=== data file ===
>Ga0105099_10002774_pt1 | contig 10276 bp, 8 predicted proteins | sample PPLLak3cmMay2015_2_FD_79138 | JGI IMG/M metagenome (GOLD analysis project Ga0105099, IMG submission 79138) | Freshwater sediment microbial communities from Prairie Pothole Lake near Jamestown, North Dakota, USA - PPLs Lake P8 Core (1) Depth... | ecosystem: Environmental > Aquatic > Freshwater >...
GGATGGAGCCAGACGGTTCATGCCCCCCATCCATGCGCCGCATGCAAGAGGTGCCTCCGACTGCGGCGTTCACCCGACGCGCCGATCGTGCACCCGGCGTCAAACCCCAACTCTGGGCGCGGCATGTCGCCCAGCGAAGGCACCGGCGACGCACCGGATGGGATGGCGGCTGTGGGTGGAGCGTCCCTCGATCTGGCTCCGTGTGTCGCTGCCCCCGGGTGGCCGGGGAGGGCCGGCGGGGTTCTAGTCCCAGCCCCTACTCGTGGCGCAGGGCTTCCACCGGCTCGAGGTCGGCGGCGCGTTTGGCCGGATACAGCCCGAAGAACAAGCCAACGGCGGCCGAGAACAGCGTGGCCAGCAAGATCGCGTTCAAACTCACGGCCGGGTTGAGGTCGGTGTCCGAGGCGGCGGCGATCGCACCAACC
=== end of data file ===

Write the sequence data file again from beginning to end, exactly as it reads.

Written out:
>Ga0105099_10002774_pt1 | contig 10276 bp, 8 predicted proteins | sample PPLLak3cmMay2015_2_FD_79138 | JGI IMG/M metagenome (GOLD analysis project Ga0105099, IMG submission 79138) | Freshwater sediment microbial communities from Prairie Pothole Lake near Jamestown, North Dakota, USA - PPLs Lake P8 Core (1) Depth... | ecosystem: Environmental > Aquatic > Freshwater >...
GGATGGAGCCAGACGGTTCATGCCCCCCATCCATGCGCCGCATGCAAGAGGTGCCTCCGACTGCGGCGTTCACCCGACGCGCCGATCGTGCACCCGGCGTCAAACCCCAACTCTGGGCGCGGCATGTCGCCCAGCGAAGGCACCGGCGACGCACCGGATGGGATGGCGGCTGTGGGTGGAGCGTCCCTCGATCTGGCTCCGTGTGTCGCTGCCCCCGGGTGGCCGGGGAGGGCCGGCGGGGTTCTAGTCCCAGCCCCTACTCGTGGCGCAGGGCTTCCACCGGCTCGAGGTCGGCGGCGCGTTTGGCCGGATACAGCCCGAAGAACAAGCCAACGGCGGCCGAGAACAGCGTGGCCAGCAAGATCGCGTTCAAACTCACGGCCGGGTTGAGGTCGGTGTCCGAGGCGGCGGCGATCGCACCAACC